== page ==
11. The illumination apparatus according to claim 1, wherein the control system is configured to control operation of the one or more first light-emitting elements and the one or more second light-emitting elements using pulse width modulation, pulse code modulation, or analog modulation.
12. The illumination apparatus according to claim 2, wherein the first wavelength range extends from 570 nm to 590 nm.
13. The illumination apparatus according to claim 3, wherein the second wavelength range extends from 460 nm to 490 nm.
14. The illumination apparatus according to claim 12, wherein the first wavelength range is about 580 nm.
15. The illumination apparatus according to claim 13, wherein the second wavelength range is about 480 nm.
16. Use of the illumination apparatus according to claim 1 for illuminating areas contributing to light pollution.
Description
  • [0001]
    The present application claims priority to the Aug. 17, 2006 filing date of U.S. provisional patent application, Ser. No. 60/822,680.
  • FIELD OF THE INVENTION
  • [0002]
    The present invention relates generally to illumination apparatuses and, more particularly to a bi-chromatic illumination apparatus.
  • BACKGROUND
  • [0003]
    Many types of light sources can typically work efficiently in a narrow range of operating conditions which are governed by the physical and chemical properties of the materials used in the light source. There are only a few types of known artificial light sources such as low pressure sodium (LPS) lamps, for example, which are both highly efficient and can generate large amounts of light. While most of these types of light sources only provide quasi monochromatic light they offer utility for a number of outdoor illumination applications. Monochromatic light from LPS lamps, for example, while not enabling colour rendering, can provide high visual contrast under sufficiently high illumination levels. Unfortunately, such monochromatic light is visually unappealing, with people often preferring white light generated by broadband spectral sources. Broadband spectral illumination, however, can cause undesired light pollution and environmental concerns within regions that are proximate as well as remote from the artificial night lighting.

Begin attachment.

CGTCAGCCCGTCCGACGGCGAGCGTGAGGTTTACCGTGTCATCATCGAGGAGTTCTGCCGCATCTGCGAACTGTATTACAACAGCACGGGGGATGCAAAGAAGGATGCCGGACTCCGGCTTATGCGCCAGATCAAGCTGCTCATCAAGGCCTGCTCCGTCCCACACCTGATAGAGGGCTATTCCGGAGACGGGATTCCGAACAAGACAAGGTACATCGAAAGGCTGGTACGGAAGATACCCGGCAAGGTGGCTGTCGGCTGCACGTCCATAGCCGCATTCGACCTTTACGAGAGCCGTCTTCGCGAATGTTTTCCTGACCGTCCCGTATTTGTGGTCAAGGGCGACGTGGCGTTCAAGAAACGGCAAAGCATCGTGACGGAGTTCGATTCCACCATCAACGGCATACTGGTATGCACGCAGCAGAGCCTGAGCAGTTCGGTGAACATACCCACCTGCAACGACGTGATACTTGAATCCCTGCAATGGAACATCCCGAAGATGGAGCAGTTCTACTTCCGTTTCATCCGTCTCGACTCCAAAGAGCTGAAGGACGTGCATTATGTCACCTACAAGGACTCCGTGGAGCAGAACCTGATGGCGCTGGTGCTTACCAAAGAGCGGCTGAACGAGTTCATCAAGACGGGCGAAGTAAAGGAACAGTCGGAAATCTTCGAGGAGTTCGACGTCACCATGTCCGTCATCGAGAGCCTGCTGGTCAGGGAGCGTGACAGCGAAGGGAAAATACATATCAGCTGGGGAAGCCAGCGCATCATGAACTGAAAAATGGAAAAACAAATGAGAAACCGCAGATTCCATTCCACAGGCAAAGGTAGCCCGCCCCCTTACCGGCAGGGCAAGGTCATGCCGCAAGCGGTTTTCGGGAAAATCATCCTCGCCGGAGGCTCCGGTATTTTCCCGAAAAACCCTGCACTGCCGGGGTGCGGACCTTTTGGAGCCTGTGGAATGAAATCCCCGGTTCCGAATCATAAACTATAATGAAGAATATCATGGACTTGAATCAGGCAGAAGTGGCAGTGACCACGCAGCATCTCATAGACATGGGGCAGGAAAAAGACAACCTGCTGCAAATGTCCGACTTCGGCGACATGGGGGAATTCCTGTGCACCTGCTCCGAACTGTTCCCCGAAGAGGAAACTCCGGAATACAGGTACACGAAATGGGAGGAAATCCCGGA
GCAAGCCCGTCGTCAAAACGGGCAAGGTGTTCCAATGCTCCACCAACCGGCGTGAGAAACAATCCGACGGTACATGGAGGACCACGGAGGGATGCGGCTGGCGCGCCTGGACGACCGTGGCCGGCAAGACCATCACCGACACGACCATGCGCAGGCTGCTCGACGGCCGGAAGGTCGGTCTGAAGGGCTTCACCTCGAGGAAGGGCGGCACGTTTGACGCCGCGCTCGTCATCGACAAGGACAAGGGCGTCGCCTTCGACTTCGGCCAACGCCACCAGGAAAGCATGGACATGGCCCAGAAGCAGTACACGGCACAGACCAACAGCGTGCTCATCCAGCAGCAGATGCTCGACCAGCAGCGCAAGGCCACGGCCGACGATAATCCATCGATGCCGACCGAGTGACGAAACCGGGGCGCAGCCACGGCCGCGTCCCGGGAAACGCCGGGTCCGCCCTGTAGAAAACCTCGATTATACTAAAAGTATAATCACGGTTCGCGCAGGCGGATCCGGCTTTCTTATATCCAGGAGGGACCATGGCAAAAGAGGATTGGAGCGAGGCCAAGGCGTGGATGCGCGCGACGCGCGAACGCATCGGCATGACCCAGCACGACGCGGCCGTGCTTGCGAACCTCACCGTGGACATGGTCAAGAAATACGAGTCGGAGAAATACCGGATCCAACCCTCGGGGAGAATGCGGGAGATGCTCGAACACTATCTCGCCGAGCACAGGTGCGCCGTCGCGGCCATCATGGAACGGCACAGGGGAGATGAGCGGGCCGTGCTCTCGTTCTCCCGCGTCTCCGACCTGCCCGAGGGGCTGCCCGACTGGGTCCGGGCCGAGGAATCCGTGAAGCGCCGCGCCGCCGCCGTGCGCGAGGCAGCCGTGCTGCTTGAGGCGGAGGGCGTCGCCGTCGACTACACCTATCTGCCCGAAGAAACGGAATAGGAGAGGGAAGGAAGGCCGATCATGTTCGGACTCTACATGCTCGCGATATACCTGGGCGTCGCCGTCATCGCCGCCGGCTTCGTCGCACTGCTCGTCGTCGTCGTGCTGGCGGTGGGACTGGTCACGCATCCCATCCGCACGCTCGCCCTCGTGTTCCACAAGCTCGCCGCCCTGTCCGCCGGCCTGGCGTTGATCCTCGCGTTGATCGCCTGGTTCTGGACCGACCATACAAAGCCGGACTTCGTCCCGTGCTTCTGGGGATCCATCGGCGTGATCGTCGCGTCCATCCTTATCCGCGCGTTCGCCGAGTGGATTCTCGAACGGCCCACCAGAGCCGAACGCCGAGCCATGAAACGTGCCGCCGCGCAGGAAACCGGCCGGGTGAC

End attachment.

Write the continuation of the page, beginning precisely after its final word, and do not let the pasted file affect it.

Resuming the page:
• [0004]
    Outdoor luminaires incorporating light sources including incandescent, fluorescent, high-intensity discharge (HID), or LPS lamps are usually equipped with optical systems comprising reflectors, refractors, and opaque shields that redirect light or suppress unwanted light propagation. Optical systems can enable a luminaire to effectively illuminate target surfaces while reducing undesired illumination of other areas. Many highly efficient light sources such as LPS and HID lamps, however, are bulkily shaped and require large optical systems.
  • [0005]
    In addition, light pollution can be a significant concern for astronomers and conservationists. The American Astronomical Society has noted that light pollution, and in particular urban sky glow caused by directly emitted and reflected light from roadway, residential and security lighting, for example, severely impacts the ability for terrestrial astronomy. Walker's Law is an empirical equation based on sky glow measurements which were obtained from observations of a number of Californian cities, is defined as follows:
  • [0000]

    I=0.01*P*d −2.5   (1)
  • [0000]
    where I is the increase in sky glow level in percent above the natural background, P is the population of the city, and d is the distance to the center of the city in kilometres.
  • [0006]
    For example, Tucson (Ariz.) has a population of 500,000 people and is located approximately 60 km from Kitt Peak National Observatory. Tucson would therefore contribute approximately 18 percent to the total sky glow at this observatory.
  • [0007]
    It has been shown that light pollution can, moreover, have detrimental environmental effects on plants and animal species, for example nocturnal mammals, migratory birds and sea turtles. For example, roadway and security lighting along the coastline of Florida has been shown to result in sometimes catastrophic reductions in the breeding success of several species of sea turtles. For example, bright lights can inhibit adult female turtles from coming ashore to lay their eggs and also lure newly hatched turtles inland rather than for the open sea.
  • [0008]